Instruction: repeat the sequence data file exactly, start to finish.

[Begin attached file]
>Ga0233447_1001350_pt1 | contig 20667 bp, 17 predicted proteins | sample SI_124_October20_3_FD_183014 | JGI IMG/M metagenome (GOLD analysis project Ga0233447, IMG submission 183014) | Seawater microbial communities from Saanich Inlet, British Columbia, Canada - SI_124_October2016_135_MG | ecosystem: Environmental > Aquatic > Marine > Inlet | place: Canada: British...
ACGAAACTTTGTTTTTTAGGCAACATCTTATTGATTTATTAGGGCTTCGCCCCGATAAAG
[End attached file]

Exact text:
>Ga0233447_1001350_pt1 | contig 20667 bp, 17 predicted proteins | sample SI_124_October20_3_FD_183014 | JGI IMG/M metagenome (GOLD analysis project Ga0233447, IMG submission 183014) | Seawater microbial communities from Saanich Inlet, British Columbia, Canada - SI_124_October2016_135_MG | ecosystem: Environmental > Aquatic > Marine > Inlet | place: Canada: British...
ACGAAACTTTGTTTTTTAGGCAACATCTTATTGATTTATTAGGGCTTCGCCCCGATAAAG